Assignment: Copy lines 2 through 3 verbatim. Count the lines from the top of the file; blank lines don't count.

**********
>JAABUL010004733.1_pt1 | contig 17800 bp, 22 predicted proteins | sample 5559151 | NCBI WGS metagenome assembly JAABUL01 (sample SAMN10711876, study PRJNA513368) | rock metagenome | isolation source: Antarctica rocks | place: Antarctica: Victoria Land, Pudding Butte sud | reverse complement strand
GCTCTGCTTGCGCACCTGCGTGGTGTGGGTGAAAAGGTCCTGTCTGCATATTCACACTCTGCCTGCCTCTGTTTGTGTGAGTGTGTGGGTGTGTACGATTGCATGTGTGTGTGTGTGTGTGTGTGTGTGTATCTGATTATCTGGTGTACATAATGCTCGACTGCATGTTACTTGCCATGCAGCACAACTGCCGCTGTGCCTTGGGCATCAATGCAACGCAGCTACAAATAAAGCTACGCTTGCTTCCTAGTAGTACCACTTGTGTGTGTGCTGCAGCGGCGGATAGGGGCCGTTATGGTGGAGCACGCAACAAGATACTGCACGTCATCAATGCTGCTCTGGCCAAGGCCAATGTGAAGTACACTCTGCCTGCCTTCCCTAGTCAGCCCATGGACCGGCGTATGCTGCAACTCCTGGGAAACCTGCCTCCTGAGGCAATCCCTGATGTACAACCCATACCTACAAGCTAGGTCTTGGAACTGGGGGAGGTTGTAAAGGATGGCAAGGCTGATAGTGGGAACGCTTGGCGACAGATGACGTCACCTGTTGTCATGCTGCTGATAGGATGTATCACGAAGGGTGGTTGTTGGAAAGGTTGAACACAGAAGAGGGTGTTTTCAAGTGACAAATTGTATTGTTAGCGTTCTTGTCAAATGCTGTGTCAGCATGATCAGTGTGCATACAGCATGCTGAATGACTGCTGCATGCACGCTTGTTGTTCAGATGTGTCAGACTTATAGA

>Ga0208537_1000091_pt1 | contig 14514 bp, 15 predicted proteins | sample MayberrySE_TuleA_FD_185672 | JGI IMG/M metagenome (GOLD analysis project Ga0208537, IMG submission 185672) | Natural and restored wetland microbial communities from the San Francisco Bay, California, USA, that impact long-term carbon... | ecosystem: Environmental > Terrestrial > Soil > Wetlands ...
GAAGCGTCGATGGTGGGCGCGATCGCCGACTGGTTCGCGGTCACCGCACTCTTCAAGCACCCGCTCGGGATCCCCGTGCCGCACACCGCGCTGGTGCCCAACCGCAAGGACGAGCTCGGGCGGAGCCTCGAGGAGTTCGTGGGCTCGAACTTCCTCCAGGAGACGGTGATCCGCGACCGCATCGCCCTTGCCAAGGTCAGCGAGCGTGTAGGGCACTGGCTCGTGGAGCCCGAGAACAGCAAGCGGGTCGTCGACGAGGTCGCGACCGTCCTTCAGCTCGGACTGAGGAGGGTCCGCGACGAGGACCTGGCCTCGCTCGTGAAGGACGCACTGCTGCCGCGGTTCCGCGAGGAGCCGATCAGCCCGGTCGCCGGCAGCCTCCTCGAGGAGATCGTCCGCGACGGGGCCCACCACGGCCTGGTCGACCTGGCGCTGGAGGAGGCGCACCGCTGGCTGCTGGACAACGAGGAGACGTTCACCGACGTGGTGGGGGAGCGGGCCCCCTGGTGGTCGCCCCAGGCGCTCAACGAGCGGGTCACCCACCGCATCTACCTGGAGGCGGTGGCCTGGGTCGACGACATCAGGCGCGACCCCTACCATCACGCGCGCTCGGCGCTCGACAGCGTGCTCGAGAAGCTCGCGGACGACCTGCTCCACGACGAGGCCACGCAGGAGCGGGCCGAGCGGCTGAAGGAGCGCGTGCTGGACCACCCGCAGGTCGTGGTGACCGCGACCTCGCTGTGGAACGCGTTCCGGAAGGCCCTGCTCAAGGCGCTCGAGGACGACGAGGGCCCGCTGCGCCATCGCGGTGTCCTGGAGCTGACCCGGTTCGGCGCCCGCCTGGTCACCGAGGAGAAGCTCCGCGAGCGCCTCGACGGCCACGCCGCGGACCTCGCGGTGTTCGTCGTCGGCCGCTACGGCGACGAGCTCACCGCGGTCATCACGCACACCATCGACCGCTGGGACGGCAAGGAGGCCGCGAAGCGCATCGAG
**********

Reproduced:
GCTCTGCTTGCGCACCTGCGTGGTGTGGGTGAAAAGGTCCTGTCTGCATATTCACACTCTGCCTGCCTCTGTTTGTGTGAGTGTGTGGGTGTGTACGATTGCATGTGTGTGTGTGTGTGTGTGTGTGTGTATCTGATTATCTGGTGTACATAATGCTCGACTGCATGTTACTTGCCATGCAGCACAACTGCCGCTGTGCCTTGGGCATCAATGCAACGCAGCTACAAATAAAGCTACGCTTGCTTCCTAGTAGTACCACTTGTGTGTGTGCTGCAGCGGCGGATAGGGGCCGTTATGGTGGAGCACGCAACAAGATACTGCACGTCATCAATGCTGCTCTGGCCAAGGCCAATGTGAAGTACACTCTGCCTGCCTTCCCTAGTCAGCCCATGGACCGGCGTATGCTGCAACTCCTGGGAAACCTGCCTCCTGAGGCAATCCCTGATGTACAACCCATACCTACAAGCTAGGTCTTGGAACTGGGGGAGGTTGTAAAGGATGGCAAGGCTGATAGTGGGAACGCTTGGCGACAGATGACGTCACCTGTTGTCATGCTGCTGATAGGATGTATCACGAAGGGTGGTTGTTGGAAAGGTTGAACACAGAAGAGGGTGTTTTCAAGTGACAAATTGTATTGTTAGCGTTCTTGTCAAATGCTGTGTCAGCATGATCAGTGTGCATACAGCATGCTGAATGACTGCTGCATGCACGCTTGTTGTTCAGATGTGTCAGACTTATAGA

>Ga0208537_1000091_pt1 | contig 14514 bp, 15 predicted proteins | sample MayberrySE_TuleA_FD_185672 | JGI IMG/M metagenome (GOLD analysis project Ga0208537, IMG submission 185672) | Natural and restored wetland microbial communities from the San Francisco Bay, California, USA, that impact long-term carbon... | ecosystem: Environmental > Terrestrial > Soil > Wetlands ...